Native Americans harvest bowhead whales in the Arctic. Offshore oil and gas development occurs in these same summer/fall areas. Lack of scientific knowledge about these whales has made policy decision-making difficult. In 1992, the Marine Mammal Program traced the westward migration from Arctic Canada to Siberian waters identifying, for the first time, the fall migration route of bowhead whales. By using satellite telemetry, the OSU Marine Mammal Program demonstrated that these animals could move long distances (2,500 miles in one month), very quickly even through waters that were 90 percent covered with ice. Identification of this migration route will help future researchers determine population size, discover unknown winter habitat, and assess whale vulnerability to oil and gas development in the area.
If you would like to learn more about this research, read the following abstracts, or find the whole paper in the appropriate journal.
Satellite-monitored movements of radio-tagged bowhead whales in the Beaufort and Chukchi seas during the late-summer feeding season and fall migration
B. R. Mate, G. K. Krutzikowsky and M. H. Winsor
Abstract: From 30 August to 6 September 1992, we tagged 12 juvenile bowhead whales with Argos satellite-monitored radio tags in the Canadian Beaufort Sea off the Mackenzie River Delta. Eight tags documented ³9820 km of movements between 392 locations during 111 whale-tracking days. The whales did not move in unison. Individual movements and average speeds (1.1 to 5.8 km/h) varied widely. One whale stayed in Mackenzie Bay for 23.5 d while the rest stayed an average of only 2.4 d. The majority of locations for all whales were in shallow water: 65% in <50 m and 87% in <100 m. Seven whales went into water >100 m and four were in water >500 m. The whale with the longest record traveled ³3886 km to Siberia in 32.5 d, averaging 5.0 km/h. Its westerly route through the Beaufort and Chukchi seas was between 70-72ºN and primarily in heavy ice (³90% coverage) which was continuous west of 151ºW. This whale’s speed was not significantly slower in heavy ice than in more open water. This is the first documentation of the detailed route and speed for a bowhead whale during its fall migration from Canadian to Russian waters.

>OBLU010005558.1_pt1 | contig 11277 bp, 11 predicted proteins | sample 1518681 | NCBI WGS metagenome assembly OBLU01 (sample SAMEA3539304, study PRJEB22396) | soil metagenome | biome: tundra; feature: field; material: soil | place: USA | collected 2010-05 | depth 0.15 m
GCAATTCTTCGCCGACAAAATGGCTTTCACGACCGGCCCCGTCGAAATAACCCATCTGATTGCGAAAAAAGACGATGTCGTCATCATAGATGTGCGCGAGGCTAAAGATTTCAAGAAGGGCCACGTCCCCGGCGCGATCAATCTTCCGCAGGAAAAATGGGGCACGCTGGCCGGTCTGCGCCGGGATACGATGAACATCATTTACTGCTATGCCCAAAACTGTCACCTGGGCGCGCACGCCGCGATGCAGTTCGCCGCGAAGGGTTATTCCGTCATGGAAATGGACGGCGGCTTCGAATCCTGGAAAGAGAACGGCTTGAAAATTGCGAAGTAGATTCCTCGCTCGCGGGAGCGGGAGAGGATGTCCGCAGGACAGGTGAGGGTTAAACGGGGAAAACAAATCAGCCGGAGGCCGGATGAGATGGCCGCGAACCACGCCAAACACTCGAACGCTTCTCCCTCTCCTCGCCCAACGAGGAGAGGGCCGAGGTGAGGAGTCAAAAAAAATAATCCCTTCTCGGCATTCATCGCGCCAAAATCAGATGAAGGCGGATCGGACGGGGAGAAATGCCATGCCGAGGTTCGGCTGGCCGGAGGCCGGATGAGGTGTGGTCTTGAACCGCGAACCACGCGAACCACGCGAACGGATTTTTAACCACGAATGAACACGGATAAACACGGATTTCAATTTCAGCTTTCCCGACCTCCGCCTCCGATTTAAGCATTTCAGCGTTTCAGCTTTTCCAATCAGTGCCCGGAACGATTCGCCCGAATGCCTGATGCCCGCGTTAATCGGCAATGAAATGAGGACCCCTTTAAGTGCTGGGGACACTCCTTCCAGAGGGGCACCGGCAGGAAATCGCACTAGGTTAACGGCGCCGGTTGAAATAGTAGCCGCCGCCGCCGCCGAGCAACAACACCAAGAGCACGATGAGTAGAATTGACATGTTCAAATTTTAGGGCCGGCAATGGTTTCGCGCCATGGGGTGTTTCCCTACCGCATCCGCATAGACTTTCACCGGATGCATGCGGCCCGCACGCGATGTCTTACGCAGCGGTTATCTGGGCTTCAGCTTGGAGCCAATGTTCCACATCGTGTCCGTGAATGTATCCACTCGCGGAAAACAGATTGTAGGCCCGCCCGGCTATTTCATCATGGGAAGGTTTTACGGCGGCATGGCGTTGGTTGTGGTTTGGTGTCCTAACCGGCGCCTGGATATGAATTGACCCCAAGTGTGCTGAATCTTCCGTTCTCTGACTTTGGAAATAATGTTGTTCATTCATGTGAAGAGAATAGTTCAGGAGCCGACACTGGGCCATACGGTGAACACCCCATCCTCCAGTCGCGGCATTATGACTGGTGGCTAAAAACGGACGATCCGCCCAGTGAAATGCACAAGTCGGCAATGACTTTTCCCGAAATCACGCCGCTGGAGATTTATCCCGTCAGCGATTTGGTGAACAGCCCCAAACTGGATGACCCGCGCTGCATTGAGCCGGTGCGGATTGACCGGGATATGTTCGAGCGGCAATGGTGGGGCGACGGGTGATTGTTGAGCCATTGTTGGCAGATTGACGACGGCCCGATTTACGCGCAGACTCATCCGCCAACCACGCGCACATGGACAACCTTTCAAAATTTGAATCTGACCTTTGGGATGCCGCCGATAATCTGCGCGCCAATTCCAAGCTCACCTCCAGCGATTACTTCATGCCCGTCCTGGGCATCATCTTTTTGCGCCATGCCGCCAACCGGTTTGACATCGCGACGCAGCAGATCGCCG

Canadian Journal of Zoology 78:1168-1181 (2000)
Dive and surfacing characteristics of bowhead whales (Balaena mysticetus) in the Beaufort and Chukchi Seas
G.K. Krutzikowski and B.R. Mate
Abstract: We received data from eight bowhead whales instrumented with satellite monitored radio tags for 3 to 33 days. Of 42,306 dives made by eight whales during 1695 h, 9573 were sounding dives (>1 min). Mean duration of sounding dives for individuals varied from 6.9 to 14.1 min ( = 10.4 ± 2.4 min, n = 8). Five whales recorded dives ³61 min; longest dives for the other three were 56, 45, and 32 min. Five tags measured maximum depths of 29,499 dives during 1220 h and time-at-depth during 1228 h. All five whales dived >100 m; the deepest dive was 352 m. Whales spent most of their time at depths £16 m, but three whales spent most of their time >48 m during some sampling periods. Mean surfacing rates ranged from 18.2 to 47.0 surfacings/h (= 26.2 ± 9.0, n = 8). Tags were exposed to air 4.0 to 7.3% of the time (= 5.5 ± 0.95, n = 8), and whales were potentially visible from aircraft 8.5 to 16.4% of the time (= 11.1 ± 2.4, n = 8). Three whales made longer sounding dives and had lower surfacing rates when in ice cover ³90%. No consistent diel patterns were found.